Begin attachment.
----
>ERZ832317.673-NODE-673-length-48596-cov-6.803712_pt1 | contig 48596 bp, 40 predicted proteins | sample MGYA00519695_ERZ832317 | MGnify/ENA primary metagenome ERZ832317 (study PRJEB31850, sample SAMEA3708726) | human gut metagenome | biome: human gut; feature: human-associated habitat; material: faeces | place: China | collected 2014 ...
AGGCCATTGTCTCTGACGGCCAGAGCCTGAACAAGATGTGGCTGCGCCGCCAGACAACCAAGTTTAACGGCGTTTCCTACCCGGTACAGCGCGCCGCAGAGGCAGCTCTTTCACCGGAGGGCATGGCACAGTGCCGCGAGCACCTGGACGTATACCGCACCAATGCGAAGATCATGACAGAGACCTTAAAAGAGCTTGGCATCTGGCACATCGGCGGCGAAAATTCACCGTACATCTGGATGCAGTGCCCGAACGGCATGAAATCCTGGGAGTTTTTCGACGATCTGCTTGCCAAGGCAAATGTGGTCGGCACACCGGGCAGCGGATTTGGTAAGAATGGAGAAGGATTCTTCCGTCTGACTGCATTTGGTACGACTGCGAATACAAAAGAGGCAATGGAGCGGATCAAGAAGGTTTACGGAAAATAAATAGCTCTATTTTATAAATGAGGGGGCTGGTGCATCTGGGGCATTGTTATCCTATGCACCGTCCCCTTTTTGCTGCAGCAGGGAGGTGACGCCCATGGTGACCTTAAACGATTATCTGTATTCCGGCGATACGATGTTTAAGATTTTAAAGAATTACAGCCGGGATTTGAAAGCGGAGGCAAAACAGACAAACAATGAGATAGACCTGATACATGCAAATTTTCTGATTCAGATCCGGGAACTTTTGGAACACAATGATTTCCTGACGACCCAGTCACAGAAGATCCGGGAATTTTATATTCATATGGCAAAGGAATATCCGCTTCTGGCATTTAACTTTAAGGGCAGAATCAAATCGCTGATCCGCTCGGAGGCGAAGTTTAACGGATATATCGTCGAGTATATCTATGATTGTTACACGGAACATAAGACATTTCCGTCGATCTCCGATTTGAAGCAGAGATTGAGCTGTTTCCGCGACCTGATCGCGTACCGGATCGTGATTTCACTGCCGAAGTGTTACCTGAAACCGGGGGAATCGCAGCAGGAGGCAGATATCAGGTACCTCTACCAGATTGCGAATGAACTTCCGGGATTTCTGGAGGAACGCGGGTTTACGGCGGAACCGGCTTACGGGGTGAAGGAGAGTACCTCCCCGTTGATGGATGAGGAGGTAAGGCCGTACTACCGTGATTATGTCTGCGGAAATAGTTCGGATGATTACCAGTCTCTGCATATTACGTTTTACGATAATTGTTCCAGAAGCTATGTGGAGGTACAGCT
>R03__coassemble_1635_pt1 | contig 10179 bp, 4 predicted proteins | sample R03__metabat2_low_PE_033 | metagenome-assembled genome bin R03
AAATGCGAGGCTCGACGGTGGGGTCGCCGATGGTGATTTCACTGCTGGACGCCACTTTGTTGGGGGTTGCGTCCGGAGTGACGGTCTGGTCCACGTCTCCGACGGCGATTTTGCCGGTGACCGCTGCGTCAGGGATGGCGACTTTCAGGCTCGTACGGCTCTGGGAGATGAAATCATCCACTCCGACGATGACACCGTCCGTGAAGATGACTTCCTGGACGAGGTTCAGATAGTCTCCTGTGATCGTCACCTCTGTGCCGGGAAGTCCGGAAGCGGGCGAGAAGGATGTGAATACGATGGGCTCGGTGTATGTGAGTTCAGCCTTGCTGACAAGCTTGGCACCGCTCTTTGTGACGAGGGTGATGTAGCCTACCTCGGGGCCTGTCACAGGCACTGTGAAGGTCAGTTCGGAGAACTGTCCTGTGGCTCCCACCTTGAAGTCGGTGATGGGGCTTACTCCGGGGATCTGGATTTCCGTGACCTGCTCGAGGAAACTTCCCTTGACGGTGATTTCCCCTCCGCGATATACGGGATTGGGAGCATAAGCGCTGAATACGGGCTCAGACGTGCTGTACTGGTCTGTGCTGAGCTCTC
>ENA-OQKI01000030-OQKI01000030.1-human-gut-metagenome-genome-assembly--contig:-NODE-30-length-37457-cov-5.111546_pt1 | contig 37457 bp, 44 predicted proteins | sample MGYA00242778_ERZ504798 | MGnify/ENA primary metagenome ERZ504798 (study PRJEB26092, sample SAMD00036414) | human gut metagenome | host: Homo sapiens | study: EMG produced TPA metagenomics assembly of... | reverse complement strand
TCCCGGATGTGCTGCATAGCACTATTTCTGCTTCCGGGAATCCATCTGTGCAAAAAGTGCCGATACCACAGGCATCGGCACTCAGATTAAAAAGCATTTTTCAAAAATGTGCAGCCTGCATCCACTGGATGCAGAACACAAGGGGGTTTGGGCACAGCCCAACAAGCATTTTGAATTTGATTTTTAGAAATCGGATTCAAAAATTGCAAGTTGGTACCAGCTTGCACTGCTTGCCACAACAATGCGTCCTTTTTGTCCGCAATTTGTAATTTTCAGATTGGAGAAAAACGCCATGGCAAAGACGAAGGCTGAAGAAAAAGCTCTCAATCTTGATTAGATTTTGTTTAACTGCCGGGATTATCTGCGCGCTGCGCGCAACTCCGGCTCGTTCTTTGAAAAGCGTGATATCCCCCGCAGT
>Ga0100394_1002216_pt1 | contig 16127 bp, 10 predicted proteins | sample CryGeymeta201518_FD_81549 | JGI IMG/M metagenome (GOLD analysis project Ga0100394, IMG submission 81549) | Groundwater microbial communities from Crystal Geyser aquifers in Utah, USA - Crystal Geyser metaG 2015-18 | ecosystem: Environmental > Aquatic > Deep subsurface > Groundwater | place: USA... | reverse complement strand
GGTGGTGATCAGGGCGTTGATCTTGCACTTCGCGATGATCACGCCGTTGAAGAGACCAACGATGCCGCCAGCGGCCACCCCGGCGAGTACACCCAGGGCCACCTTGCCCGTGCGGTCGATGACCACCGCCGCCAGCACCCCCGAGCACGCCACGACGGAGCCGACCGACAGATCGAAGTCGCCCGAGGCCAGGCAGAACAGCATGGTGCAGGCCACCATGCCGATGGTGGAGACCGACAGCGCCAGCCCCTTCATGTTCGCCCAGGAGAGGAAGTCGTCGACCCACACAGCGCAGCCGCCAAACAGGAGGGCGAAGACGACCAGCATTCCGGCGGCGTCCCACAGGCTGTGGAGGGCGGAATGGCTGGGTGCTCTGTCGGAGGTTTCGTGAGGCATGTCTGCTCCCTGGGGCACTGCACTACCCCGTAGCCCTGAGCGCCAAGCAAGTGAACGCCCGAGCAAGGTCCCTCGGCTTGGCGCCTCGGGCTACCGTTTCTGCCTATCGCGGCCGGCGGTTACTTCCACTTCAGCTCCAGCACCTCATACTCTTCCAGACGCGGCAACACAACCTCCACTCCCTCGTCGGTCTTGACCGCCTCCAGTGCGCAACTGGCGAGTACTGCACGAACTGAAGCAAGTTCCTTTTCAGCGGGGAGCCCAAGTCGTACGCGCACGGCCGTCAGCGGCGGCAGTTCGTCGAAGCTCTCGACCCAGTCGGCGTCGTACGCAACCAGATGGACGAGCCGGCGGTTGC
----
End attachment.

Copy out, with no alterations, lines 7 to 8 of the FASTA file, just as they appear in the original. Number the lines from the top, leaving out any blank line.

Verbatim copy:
>Ga0100394_1002216_pt1 | contig 16127 bp, 10 predicted proteins | sample CryGeymeta201518_FD_81549 | JGI IMG/M metagenome (GOLD analysis project Ga0100394, IMG submission 81549) | Groundwater microbial communities from Crystal Geyser aquifers in Utah, USA - Crystal Geyser metaG 2015-18 | ecosystem: Environmental > Aquatic > Deep subsurface > Groundwater | place: USA... | reverse complement strand
GGTGGTGATCAGGGCGTTGATCTTGCACTTCGCGATGATCACGCCGTTGAAGAGACCAACGATGCCGCCAGCGGCCACCCCGGCGAGTACACCCAGGGCCACCTTGCCCGTGCGGTCGATGACCACCGCCGCCAGCACCCCCGAGCACGCCACGACGGAGCCGACCGACAGATCGAAGTCGCCCGAGGCCAGGCAGAACAGCATGGTGCAGGCCACCATGCCGATGGTGGAGACCGACAGCGCCAGCCCCTTCATGTTCGCCCAGGAGAGGAAGTCGTCGACCCACACAGCGCAGCCGCCAAACAGGAGGGCGAAGACGACCAGCATTCCGGCGGCGTCCCACAGGCTGTGGAGGGCGGAATGGCTGGGTGCTCTGTCGGAGGTTTCGTGAGGCATGTCTGCTCCCTGGGGCACTGCACTACCCCGTAGCCCTGAGCGCCAAGCAAGTGAACGCCCGAGCAAGGTCCCTCGGCTTGGCGCCTCGGGCTACCGTTTCTGCCTATCGCGGCCGGCGGTTACTTCCACTTCAGCTCCAGCACCTCATACTCTTCCAGACGCGGCAACACAACCTCCACTCCCTCGTCGGTCTTGACCGCCTCCAGTGCGCAACTGGCGAGTACTGCACGAACTGAAGCAAGTTCCTTTTCAGCGGGGAGCCCAAGTCGTACGCGCACGGCCGTCAGCGGCGGCAGTTCGTCGAAGCTCTCGACCCAGTCGGCGTCGTACGCAACCAGATGGACGAGCCGGCGGTTGC